⛪ Studying Hate:New York Post reporter Princess Jones tried to learn more about the Black Hebrew Israelites — a group tied to the Jersey City and Monsey attacks — recalling a three-hour sermon she attended last year at the Israelite Church in Harlem. [NYPost]
✍️ Sounds Familiar: Abigail Shrier penned an op-ed in the Wall Street Journal linking the recent wave of antisemitic violence Al Sharpton’s incitement against the Crown Heights Jewish community in 1991, and how it is little surprise that “ultra-Orthodox Jews find themselves sitting ducks again.” [WSJ]
AROUND THE WEB
🛡️ Security Measures: In a memorandum issued Thursday, Acting Homeland Security Secretary Chad Wolf ordered an internal review of measures meant to address violence against religious communities.
🏗️ Facelift: San Francisco’s Congregation Emanu-El, one of the oldest synagogues in California, will begin a $79 million renovation of its temple, expected to finish in 2025.
📣 Paris Protest: Hundreds of people rallied in Paris on Sunday demanding justice for Sarah Halimi, a Jewish woman murdered in 2017, after a court found her killer not criminally responsible.
🕯️ Tragedy: At least four people died over the weekend in Israel as a result of heavy rainfall and flooding, including a young couple who were killed when they became trapped in a flooded elevator in Tel Aviv.
🚬 Import/Export: Israeli medical cannabis producer InterCure — led by chairman former Prime Minister Ehud Barak — received its first imported shipment from a Canadian producer aimed at alleviating a shortage in Israel.
🚗 On the Road: Mitsubishi is joining Israeli startup Otonomo’s car-data marketplace, the first Japanese manufacturer to do so.
🏨 Big Buyer: Real estate developer Brian Friedman indicated that he will bid to acquire the lease on Trump’s luxury hotel in downtown D.C.
🏷️ For Sale: Jimmy Finkelstein, owner of The Hill, is reportedly looking for potential buyers or investors for his publication.
🎅🏽 Christmas Miracle: In honor of the Eastern Orthodox Christmas, the Israeli Tourism Ministry brought dozens of Michigan-trained Santas to Jerusalem over the weekend.
👮 Police Blotter: In Queens, police are searching for a man accused of spitting at a woman after attempting to enter a nearby yeshiva. In Brooklyn, a man yelled antisemitic slurs at a 61-year old Jewish man.
🎓 Campus Outreach:The New York Timesdetails the rise of Dennis Prager’s PragerU, a right-wing website that uses snappy, short videos to target and engage Generation Z.
🎨 Art Critics: In Germany, 20 activists from the Performance Art Committee were stopped by Berlin police from removing an urn — said to contain the ashes of Holocaust victims — outside the Reichstag in a controversial art installation.
⛷️ Wartime Bravery: The BBC takes a look at the never-before-told story of a Jewish girl who hid from the Nazis at a French Alps ski resort — something the small resort town is reluctant to discuss today.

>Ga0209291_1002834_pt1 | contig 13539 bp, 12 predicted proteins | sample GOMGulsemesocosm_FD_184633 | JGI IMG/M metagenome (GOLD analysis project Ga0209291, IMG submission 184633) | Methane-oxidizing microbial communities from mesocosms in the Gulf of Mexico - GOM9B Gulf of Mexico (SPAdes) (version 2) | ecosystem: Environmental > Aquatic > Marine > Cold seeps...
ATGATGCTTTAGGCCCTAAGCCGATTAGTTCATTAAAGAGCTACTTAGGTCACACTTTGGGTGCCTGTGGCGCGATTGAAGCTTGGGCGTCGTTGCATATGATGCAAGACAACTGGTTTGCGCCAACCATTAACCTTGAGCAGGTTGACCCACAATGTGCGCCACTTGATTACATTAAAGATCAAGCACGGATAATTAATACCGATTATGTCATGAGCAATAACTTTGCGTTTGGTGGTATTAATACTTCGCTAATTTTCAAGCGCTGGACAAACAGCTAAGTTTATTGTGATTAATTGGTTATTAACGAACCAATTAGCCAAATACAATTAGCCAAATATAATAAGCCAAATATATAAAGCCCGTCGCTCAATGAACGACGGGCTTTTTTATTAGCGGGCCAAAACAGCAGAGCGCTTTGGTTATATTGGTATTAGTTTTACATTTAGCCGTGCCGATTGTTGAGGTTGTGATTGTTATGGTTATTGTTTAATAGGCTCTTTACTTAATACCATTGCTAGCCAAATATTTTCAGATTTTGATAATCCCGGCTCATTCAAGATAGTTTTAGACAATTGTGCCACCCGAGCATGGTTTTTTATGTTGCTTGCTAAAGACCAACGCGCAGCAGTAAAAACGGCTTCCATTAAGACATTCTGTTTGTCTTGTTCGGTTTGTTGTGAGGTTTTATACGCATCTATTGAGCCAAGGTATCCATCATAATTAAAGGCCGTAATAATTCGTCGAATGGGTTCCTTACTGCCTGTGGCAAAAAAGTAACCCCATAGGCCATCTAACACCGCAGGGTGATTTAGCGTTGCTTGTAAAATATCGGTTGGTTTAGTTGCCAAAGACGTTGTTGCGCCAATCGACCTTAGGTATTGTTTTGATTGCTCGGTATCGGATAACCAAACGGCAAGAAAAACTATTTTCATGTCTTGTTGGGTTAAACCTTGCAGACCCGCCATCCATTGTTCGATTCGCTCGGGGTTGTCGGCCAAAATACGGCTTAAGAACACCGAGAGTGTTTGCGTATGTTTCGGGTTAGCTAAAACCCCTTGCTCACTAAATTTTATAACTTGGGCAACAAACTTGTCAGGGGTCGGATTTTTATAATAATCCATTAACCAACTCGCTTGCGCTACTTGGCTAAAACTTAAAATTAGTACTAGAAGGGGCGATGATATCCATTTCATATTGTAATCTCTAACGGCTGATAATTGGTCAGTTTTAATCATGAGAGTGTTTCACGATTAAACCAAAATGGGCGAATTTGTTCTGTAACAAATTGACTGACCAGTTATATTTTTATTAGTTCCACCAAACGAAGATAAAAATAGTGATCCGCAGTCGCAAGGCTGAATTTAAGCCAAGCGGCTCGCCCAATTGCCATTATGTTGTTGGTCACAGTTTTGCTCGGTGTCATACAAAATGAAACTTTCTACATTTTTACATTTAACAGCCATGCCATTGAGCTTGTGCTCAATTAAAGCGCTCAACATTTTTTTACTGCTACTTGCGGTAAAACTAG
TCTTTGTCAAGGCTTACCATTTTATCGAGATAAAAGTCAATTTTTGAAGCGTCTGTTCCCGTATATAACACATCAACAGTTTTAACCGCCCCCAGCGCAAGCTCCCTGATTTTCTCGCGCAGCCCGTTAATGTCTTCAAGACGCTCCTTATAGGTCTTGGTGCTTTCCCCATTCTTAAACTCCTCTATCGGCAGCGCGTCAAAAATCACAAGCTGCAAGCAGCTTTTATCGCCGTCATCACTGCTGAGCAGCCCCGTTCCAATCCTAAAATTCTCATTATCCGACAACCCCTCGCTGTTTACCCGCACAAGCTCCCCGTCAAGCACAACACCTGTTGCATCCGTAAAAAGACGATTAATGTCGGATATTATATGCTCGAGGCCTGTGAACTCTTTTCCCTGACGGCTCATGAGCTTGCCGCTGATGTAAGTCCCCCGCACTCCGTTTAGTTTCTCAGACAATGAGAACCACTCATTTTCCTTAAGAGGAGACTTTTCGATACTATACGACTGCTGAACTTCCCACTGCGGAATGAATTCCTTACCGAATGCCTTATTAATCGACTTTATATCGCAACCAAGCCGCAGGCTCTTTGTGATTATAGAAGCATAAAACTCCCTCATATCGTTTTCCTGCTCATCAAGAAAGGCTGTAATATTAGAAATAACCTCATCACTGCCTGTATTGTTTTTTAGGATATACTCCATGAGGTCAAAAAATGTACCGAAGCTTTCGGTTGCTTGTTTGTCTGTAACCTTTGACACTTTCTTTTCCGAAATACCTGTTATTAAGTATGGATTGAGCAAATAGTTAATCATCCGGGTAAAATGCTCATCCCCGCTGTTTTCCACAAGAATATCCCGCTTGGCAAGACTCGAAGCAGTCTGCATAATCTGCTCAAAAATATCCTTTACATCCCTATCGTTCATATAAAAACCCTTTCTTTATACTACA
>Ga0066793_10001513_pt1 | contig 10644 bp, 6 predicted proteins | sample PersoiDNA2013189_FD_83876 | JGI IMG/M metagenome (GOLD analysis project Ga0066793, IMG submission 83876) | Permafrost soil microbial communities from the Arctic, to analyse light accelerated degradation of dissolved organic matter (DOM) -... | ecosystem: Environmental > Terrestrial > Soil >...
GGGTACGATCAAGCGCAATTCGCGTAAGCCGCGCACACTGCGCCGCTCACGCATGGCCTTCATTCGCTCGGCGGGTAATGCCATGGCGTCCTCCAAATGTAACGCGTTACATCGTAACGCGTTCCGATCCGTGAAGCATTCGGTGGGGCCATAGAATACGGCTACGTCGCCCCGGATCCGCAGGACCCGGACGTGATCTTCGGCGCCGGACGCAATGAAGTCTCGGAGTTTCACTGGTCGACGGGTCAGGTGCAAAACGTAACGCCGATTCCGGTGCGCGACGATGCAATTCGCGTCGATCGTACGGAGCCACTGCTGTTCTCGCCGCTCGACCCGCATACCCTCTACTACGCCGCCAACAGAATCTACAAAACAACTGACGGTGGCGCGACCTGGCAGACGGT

⌨️ Under Fire: Delaware’s Sussex County Republican Party Vice Chairwoman Nelly Jordan is facing calls to resign after a Facebook rant against “Jews in name only.”
🎉 Mazel Tov: The first-ever wedding of two Ugandan Jews in Israel took place on Saturday in Jerusalem.
|Canadian businessman, investor, author and philanthropist, Seymour Schulich turns 80…|
Retired EVP and senior counsel of the Trump Organization, perhaps best known as one of the advisors on the NBC reality television program, “The Apprentice,” George H. Ross turns 92… Professor of chemistry (now emeritus) at the University of Chicago since 1957, member of the Board of Governors at Tel Aviv University, Stuart A. Rice turns 88… Co-founder of private equity firm Kohlberg Kravis Roberts, Henry R. Kravis turns 76… Chairman, president and CEO of Phibro Animal Health Corporation, Jack C. Bendheim turns 73… Yiddish-language author, journalist, playwright and lyricist, he was the editor in chief of the Yiddish edition of The Forward (1998-2016), Boris Sandler turns 70… Attorney general of Oregon, elected in 2012 and re-elected in 2016, she was previously a judge on the Oregon Court of Appeals (2005-2011), Ellen Rosenblum turns 69… Retired television executive and political commentator, Mark E. Hyman turns 62…
Former president and editor-in-chief of Rewire, she is a co-author of ten books and served previously as director of advocacy at American Jewish World Service, Jodi Lynn Jacobson turns 61… Member of the Ukrainian Parliament and president of the Ukrainian Jewish Committee, Oleksandr Feldman turns 60… Daniel Slatopolsky turns 56… VP of worldwide sales and marketing at Living Popups Augmented Reality, Sarah Beth Rena Conner turns 53… Actor, painter and fashion designer, he is the nephew of fashion designer Ralph Lauren, Greg Lauren turns 50… Founder and CEO at GTTFP Holdings and the founder of Regal Wings and Jewish dating sites Harei At and Jedding, Eli Ostreicher turns 36… Political and investigative reporter at WTVD-TV Raleigh-Durham, both of his parents are rabbis, Jonah P. Kaplan turns 34… Head of business development at Goldman Sachs Investment Partners (a venture capital group), Anna Phillips… International campus director at the Committee for Accuracy in Middle East Reporting in America (CAMERA), Aviva Slomich Rosenschein… Deputy news editor at The Forward, Aiden Pink…